During their brief but world-changing dominance in Northern Europe during the two-and-a-half centuries known as the Viking Age, the warrior Norsemen from Scandinavia wreaked havoc and instilled fear among those who stood in their path.
While their courage and fighting spirit are legendary, the Vikings also utilized weapons that fit their combat techniques to a tee.
The noble sword is the poster child of Viking weaponry, but few warriors could afford one.
The Vikings may have even employed one of the most feared weapons of the Middle Ages. Most Vikings fought with weapons that were far more attainable, including:
- Bows and arrows
Sailing over long distances in their iconic longships, the Vikings set their sights on distant shores in their quest for wealth, power, and new lands to settle.
In so doing, they engaged in fierce battles, often fighting in close quarters with weapons geared toward this type of combat.
Read on to learn about the weapons used by the Vikings to achieve historic dominance, starting with their beloved swords.
Of all the weapons in the Vikings’ arsenal, their swords have garnered the most attention.
They wreaked havoc on the battlefield but also served as status symbols given the high cost and specialized skill involved in their fabrication.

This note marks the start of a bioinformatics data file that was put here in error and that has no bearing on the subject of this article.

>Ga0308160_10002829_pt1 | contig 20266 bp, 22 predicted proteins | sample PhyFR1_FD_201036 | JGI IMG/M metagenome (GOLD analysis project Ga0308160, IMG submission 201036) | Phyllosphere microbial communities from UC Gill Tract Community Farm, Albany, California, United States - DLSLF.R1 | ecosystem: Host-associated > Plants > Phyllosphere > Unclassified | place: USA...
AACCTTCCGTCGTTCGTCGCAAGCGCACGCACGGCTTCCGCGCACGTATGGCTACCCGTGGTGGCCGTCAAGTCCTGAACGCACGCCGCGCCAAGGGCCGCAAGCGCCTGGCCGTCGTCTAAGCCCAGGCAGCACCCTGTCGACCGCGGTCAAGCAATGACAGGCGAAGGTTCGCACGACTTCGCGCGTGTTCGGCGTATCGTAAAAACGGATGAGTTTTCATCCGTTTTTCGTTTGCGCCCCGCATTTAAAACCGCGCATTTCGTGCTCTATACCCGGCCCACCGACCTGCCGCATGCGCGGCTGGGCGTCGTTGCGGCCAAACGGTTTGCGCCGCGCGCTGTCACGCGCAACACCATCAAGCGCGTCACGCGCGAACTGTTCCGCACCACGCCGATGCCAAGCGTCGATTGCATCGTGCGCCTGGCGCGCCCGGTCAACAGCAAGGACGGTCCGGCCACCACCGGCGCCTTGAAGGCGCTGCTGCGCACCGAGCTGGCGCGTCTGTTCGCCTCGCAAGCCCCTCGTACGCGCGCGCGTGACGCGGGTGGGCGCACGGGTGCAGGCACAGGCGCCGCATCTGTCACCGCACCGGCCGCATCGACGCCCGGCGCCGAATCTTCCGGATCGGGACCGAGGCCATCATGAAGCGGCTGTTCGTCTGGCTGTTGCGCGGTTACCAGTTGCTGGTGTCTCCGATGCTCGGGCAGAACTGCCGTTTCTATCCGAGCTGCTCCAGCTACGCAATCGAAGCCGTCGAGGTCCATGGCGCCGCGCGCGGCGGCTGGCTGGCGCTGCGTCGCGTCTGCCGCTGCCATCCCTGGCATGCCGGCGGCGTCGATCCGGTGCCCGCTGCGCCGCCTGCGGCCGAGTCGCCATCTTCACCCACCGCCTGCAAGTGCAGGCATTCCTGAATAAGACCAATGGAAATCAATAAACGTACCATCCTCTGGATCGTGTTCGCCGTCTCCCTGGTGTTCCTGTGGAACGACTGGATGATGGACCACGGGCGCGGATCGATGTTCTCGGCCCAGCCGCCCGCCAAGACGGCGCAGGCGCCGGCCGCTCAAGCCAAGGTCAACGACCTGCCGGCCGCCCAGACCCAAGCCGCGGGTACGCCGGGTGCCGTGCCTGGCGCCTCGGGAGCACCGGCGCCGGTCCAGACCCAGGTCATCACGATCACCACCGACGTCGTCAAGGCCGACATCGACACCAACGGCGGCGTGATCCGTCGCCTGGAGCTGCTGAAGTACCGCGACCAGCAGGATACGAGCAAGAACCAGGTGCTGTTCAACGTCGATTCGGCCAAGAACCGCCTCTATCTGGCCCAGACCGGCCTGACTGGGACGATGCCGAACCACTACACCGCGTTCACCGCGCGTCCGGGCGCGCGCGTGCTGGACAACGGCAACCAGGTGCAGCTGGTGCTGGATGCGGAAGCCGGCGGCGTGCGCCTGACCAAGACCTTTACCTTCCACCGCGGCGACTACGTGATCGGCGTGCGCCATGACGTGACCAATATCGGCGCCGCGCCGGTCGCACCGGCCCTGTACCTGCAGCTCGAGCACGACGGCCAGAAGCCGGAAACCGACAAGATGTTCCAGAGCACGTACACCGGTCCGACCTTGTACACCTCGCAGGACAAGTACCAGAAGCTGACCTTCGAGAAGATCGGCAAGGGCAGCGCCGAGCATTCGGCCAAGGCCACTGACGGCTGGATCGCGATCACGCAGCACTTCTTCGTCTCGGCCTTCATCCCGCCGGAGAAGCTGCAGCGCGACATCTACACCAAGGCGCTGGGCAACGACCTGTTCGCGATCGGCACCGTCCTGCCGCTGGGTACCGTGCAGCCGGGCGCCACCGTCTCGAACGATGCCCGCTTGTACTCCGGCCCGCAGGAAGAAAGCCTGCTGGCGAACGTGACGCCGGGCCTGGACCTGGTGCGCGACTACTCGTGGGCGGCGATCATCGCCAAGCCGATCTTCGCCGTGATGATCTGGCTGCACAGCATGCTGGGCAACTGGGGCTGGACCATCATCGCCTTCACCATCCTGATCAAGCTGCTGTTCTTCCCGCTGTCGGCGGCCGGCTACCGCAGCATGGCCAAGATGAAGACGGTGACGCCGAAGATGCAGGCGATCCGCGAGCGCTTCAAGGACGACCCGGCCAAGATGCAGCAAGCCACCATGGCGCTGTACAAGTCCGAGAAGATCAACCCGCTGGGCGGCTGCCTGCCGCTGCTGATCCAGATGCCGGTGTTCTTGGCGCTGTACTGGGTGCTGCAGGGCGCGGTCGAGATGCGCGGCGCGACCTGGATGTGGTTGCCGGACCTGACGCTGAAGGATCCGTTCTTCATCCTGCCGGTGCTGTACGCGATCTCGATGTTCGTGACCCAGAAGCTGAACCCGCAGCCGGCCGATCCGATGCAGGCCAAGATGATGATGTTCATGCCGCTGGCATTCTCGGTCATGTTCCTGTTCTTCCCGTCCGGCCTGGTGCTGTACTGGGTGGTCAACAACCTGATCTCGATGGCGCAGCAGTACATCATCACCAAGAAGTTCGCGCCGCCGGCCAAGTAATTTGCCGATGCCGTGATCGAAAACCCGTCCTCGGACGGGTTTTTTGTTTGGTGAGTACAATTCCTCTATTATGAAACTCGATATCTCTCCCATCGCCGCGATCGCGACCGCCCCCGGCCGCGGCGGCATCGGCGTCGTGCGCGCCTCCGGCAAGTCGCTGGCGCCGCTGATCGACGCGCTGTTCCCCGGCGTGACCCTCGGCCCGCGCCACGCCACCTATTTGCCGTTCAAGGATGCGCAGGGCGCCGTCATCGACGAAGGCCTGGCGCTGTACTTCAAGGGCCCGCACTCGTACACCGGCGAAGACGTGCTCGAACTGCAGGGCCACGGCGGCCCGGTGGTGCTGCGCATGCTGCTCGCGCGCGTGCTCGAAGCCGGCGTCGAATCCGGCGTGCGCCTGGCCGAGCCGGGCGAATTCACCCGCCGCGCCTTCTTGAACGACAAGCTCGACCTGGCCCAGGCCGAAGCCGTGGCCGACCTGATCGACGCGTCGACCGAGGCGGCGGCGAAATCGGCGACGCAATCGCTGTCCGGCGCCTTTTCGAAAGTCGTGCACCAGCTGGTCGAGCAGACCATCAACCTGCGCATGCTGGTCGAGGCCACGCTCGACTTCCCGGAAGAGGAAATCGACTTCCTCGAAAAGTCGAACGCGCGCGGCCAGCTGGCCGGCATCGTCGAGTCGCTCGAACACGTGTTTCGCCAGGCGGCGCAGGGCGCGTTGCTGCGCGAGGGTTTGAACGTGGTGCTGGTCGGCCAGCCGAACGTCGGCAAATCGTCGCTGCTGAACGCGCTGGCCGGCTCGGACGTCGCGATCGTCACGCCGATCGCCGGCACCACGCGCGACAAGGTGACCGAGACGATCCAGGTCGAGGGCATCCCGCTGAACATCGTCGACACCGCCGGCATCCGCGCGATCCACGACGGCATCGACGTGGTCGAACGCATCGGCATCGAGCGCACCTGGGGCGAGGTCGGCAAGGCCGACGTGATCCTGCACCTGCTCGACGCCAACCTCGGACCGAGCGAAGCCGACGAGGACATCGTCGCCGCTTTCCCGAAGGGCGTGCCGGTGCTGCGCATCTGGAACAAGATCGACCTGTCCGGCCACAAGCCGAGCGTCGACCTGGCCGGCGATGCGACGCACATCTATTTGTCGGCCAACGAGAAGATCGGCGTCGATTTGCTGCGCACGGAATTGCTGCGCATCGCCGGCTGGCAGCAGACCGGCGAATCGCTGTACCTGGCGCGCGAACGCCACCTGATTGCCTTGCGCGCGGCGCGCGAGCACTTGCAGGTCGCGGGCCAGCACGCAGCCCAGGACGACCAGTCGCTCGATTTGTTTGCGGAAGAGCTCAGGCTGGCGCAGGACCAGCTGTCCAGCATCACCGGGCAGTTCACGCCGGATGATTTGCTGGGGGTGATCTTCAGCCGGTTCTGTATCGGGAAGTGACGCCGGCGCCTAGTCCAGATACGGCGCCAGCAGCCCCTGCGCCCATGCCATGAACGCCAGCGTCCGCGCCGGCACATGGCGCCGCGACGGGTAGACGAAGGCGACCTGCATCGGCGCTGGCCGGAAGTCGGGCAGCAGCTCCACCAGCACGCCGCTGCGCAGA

So attached were those Vikings fortunate enough to own swords that it was not uncommon for them to give names to these prestigious weapons. (Also see Is Valhalla Heaven or Hell? Facts That Might Surprise You)
In addition, because of their tremendous worth not just in battle but as family heirlooms, swords were either passed down from one generation to the next or buried in their owners’ graves. 
Sometimes, they were left as sacrifices to the Norse gods. (Also see 25 Norse Gods to Know)
Early Viking swords were single-edged but later evolved into a double-edged form that became the most common type. Other attributes of these cherished weapons included:
- The blades of Viking swords were crafted from iron
- Entire swords (the blade plus the hilt and pommel) were typically 3 feet (90 cm) in length
- Some blades featured a groove (known as a “fuller”) running the entire length along the center to make them lighter to handle
- Sword hilts varied in construction from simple antler handles to elaborate grips fashioned from precious metals like gold or silver
- Pommels made from iron or copper alloy were often attached to the end of the hilts to act as counterweights to the blade and produce a balanced sword 
Even in modern times, centuries after the last Viking raid, the discovery of intact swords in Viking burial sites throughout Scandinavia and Northern Europe represents the holy grail of Norse artifacts, and only adds to the mystique of the most recognizable weapon in the Viking armory. (Also see Can You Buy Genuine Viking Artifacts Today?)
While they undoubtedly served primarily defensive purposes, in the hands of skilled warriors, Viking shields could also be utilized as offensive weapons.